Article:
Benedict of Aniane Responsible for a revival of Frankish monasticism in VIII/IX Centuries, St. Benedict of Aniane (d. 821) was the scion of a noble Visigoth family and served as cupbearer to Pepin III and Charlemagne before becoming a monk c. 770/773 at St.-Seine near Dijon. Benedict became a hermit on his family estate and lived on the banks of the Aniane, where several other solitaries joined him. Benedict compiled all known monastic rules in Codex regularum and composed Concordia regularum to demonstrate the universality of the Rule of St. Benedict of Nursia, his namesake. Benedict of Aniane may have compiled also the supplement to the Gregorian sacramentary usually attributed to Alcuin of York. At the request of King Louis I the Pious, Benedict convoked and led the synod of Aachen in 817, which determined that all monasteries in Louis' kingdom should follow the Rule of St. Benedict of Nursia. Implementation of this decree was not totally successful.
"Jesus loved Martha and Mary and Lazarus." This unique statement in John's gospel tells us of the special relationship Jesus had with Martha, her sister, and her brother. Apparently Jesus was a ... continue readingMore Saint of the Day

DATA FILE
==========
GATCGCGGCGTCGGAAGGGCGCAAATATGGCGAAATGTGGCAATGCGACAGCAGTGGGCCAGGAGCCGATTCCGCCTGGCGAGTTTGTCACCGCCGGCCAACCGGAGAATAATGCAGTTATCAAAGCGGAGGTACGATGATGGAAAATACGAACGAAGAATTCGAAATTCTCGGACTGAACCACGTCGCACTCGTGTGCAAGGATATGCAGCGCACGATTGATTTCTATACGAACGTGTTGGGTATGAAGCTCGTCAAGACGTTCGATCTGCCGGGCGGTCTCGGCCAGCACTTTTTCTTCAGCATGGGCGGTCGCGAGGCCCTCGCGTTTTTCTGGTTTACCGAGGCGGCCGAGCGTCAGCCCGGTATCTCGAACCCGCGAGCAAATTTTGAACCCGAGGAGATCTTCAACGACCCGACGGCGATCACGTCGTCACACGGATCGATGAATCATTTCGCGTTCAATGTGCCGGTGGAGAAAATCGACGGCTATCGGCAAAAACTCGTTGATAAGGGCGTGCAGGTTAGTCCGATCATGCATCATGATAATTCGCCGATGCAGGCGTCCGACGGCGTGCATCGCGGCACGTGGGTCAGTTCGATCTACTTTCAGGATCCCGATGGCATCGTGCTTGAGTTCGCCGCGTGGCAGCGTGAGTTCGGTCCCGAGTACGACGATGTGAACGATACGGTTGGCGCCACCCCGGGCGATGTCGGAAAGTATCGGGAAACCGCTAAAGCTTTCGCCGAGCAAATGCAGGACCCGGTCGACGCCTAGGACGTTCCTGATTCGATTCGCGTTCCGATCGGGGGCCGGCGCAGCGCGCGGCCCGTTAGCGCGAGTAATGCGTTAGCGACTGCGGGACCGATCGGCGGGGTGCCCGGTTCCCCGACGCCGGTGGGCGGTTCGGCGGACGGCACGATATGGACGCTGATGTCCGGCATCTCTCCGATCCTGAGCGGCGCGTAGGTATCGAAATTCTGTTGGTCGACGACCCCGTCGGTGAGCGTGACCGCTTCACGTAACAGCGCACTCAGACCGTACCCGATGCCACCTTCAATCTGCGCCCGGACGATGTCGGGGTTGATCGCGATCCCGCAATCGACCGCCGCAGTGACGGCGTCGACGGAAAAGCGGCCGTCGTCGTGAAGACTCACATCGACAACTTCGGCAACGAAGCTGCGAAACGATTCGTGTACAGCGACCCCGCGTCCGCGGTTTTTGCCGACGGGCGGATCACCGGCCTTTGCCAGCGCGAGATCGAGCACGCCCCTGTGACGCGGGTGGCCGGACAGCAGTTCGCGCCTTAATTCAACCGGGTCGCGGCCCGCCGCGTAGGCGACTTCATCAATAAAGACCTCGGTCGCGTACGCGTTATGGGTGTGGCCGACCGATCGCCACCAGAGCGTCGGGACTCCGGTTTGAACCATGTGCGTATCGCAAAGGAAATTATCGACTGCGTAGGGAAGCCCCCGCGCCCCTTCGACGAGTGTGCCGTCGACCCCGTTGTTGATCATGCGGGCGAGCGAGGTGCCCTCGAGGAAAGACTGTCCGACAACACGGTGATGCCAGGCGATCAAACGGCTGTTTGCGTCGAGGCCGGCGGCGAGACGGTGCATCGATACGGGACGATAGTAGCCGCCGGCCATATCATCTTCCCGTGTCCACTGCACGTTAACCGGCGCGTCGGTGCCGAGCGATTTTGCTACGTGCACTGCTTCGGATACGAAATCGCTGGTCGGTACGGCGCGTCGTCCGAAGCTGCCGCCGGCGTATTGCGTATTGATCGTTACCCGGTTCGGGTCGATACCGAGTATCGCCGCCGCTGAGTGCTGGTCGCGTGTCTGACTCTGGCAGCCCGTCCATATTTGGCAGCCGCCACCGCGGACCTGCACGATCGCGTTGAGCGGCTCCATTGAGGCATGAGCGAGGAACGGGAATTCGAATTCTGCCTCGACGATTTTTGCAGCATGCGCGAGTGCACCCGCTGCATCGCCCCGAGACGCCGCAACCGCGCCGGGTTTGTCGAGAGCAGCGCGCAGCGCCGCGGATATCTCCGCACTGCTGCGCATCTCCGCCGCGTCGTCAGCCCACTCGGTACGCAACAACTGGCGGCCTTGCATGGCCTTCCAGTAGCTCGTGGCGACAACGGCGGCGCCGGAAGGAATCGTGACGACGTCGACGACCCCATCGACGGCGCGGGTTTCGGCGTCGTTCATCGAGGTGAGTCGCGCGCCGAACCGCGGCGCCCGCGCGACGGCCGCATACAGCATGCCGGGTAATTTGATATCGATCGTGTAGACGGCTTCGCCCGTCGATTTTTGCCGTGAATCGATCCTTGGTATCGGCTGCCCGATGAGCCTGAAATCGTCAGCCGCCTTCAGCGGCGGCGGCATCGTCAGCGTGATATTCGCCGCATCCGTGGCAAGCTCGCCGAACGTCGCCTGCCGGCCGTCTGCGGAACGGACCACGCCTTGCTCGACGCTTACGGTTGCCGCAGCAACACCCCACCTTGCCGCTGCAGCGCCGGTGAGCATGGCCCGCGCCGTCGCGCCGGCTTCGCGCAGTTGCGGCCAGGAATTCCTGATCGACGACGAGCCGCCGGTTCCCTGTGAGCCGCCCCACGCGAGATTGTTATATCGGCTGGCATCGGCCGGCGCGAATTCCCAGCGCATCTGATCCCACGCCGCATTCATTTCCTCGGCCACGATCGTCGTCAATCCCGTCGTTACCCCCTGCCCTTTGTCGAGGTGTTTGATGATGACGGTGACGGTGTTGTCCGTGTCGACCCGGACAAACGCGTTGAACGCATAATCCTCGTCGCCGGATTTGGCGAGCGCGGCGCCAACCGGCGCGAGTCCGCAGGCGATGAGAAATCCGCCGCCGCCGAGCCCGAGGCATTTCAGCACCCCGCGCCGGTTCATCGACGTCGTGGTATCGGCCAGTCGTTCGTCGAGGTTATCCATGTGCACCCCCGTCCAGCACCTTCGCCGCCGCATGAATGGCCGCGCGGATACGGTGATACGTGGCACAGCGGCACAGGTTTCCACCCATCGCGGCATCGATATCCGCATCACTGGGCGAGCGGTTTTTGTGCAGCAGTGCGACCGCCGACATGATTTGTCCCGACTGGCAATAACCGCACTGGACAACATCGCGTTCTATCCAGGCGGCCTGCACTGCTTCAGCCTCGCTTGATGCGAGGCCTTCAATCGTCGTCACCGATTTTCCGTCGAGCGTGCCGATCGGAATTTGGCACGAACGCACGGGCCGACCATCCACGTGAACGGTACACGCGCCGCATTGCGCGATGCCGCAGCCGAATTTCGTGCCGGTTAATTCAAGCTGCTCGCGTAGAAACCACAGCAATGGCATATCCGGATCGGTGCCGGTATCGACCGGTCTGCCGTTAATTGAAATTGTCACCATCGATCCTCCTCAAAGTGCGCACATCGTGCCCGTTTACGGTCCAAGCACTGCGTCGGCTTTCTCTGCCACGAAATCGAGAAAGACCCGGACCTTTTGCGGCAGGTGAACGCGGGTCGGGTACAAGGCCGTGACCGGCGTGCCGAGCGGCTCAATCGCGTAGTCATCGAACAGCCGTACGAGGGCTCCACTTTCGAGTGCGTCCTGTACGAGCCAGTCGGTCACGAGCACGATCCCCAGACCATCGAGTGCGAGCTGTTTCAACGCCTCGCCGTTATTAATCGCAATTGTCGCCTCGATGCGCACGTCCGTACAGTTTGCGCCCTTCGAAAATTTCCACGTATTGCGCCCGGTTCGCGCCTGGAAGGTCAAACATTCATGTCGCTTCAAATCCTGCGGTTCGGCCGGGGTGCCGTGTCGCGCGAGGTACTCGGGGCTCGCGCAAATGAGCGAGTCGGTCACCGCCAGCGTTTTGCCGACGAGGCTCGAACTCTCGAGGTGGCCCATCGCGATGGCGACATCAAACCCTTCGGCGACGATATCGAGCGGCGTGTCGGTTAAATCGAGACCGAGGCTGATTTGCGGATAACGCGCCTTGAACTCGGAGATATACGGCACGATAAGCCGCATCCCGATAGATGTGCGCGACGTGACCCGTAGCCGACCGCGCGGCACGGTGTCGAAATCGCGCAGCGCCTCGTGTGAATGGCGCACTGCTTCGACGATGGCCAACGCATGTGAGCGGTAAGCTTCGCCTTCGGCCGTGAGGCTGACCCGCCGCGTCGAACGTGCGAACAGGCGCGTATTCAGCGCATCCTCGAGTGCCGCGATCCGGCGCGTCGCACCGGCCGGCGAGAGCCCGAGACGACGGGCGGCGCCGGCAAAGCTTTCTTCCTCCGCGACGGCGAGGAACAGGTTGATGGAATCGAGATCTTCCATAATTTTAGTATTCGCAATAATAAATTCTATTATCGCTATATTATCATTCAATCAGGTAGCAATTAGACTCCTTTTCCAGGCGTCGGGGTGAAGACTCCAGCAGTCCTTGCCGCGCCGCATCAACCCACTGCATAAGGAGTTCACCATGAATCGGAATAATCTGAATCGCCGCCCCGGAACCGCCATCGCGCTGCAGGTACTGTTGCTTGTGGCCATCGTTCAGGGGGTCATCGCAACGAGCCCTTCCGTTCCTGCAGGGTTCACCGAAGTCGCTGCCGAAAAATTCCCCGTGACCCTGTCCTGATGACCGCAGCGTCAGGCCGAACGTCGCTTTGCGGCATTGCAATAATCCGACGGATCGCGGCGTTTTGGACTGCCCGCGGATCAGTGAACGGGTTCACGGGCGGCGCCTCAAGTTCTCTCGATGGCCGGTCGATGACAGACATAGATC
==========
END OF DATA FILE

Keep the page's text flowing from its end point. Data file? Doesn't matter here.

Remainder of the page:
Saint Veronica is known as the woman who offered a cloth to Jesus so He could wipe His face on the way to His crucifixion. The cloth is believed to exist today in the Vatican and is considered one of the most treasured relics of the Church. Saint Veronica is not ... continue readingMore Female Saints
Saint Michael the Archangel isn't a saint, but rather he is an angel, and the leader of all angels and of the army of God. This is what the title "Archangel" means, that he is above all the others in rank. St. Michael has four main responsibilities or offices, as we ... continue reading
St. Pachomius was born about 292 in the Upeer Thebaid in Egypt and was inducted into the Emperor's army as a twenty-year-old. The great kindness of Christians at Thebes toward the soldiers became embedded in his mind and led to his conversion after his discharge. After ... continue reading
St. James the Less, the author of the first Catholic Epistle, was the son of Alphaeus of Cleophas. His mother Mary was either a sister or a close relative of the Blessed Virgin, and for that reason, according to Jewish custom, he was sometimes called the brother of the ... continue reading
By Deacon Keith Fournier
This great defender of the faith insisted on the central claim of Christianity: God can be known and loved-indeed, that is why He came into our midst in the person of His Son; so that through a relationship with Jesus Christ, man could participate in the very ... continue readingMore Christian Saints & Heroes